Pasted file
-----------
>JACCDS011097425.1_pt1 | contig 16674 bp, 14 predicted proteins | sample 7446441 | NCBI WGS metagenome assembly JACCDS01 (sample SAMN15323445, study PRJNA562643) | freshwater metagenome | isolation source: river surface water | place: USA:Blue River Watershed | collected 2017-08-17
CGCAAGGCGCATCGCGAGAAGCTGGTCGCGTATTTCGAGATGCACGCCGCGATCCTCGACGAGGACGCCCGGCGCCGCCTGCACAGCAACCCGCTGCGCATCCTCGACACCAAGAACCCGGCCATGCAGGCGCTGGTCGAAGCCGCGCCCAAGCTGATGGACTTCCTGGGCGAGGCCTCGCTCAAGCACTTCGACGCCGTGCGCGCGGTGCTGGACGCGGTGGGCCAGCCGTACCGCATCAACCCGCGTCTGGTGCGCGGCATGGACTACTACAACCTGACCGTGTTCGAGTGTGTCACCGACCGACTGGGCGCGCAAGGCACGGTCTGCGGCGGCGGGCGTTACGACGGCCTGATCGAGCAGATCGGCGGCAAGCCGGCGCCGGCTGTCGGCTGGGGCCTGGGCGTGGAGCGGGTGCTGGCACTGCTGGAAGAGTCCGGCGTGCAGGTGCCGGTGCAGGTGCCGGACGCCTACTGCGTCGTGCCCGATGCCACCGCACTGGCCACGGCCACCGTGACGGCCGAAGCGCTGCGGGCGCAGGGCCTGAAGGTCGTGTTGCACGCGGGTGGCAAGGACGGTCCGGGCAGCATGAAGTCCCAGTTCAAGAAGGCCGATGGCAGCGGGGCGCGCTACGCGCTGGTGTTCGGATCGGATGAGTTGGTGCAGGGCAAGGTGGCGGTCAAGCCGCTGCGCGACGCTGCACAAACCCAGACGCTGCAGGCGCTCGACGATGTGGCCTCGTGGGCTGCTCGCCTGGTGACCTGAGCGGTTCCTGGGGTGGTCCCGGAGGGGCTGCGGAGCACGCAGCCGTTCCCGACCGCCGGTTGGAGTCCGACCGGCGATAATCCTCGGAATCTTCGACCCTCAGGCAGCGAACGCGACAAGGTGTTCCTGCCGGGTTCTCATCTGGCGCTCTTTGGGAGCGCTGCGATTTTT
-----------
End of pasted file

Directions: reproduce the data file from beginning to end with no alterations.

>JACCDS011097425.1_pt1 | contig 16674 bp, 14 predicted proteins | sample 7446441 | NCBI WGS metagenome assembly JACCDS01 (sample SAMN15323445, study PRJNA562643) | freshwater metagenome | isolation source: river surface water | place: USA:Blue River Watershed | collected 2017-08-17
CGCAAGGCGCATCGCGAGAAGCTGGTCGCGTATTTCGAGATGCACGCCGCGATCCTCGACGAGGACGCCCGGCGCCGCCTGCACAGCAACCCGCTGCGCATCCTCGACACCAAGAACCCGGCCATGCAGGCGCTGGTCGAAGCCGCGCCCAAGCTGATGGACTTCCTGGGCGAGGCCTCGCTCAAGCACTTCGACGCCGTGCGCGCGGTGCTGGACGCGGTGGGCCAGCCGTACCGCATCAACCCGCGTCTGGTGCGCGGCATGGACTACTACAACCTGACCGTGTTCGAGTGTGTCACCGACCGACTGGGCGCGCAAGGCACGGTCTGCGGCGGCGGGCGTTACGACGGCCTGATCGAGCAGATCGGCGGCAAGCCGGCGCCGGCTGTCGGCTGGGGCCTGGGCGTGGAGCGGGTGCTGGCACTGCTGGAAGAGTCCGGCGTGCAGGTGCCGGTGCAGGTGCCGGACGCCTACTGCGTCGTGCCCGATGCCACCGCACTGGCCACGGCCACCGTGACGGCCGAAGCGCTGCGGGCGCAGGGCCTGAAGGTCGTGTTGCACGCGGGTGGCAAGGACGGTCCGGGCAGCATGAAGTCCCAGTTCAAGAAGGCCGATGGCAGCGGGGCGCGCTACGCGCTGGTGTTCGGATCGGATGAGTTGGTGCAGGGCAAGGTGGCGGTCAAGCCGCTGCGCGACGCTGCACAAACCCAGACGCTGCAGGCGCTCGACGATGTGGCCTCGTGGGCTGCTCGCCTGGTGACCTGAGCGGTTCCTGGGGTGGTCCCGGAGGGGCTGCGGAGCACGCAGCCGTTCCCGACCGCCGGTTGGAGTCCGACCGGCGATAATCCTCGGAATCTTCGACCCTCAGGCAGCGAACGCGACAAGGTGTTCCTGCCGGGTTCTCATCTGGCGCTCTTTGGGAGCGCTGCGATTTTT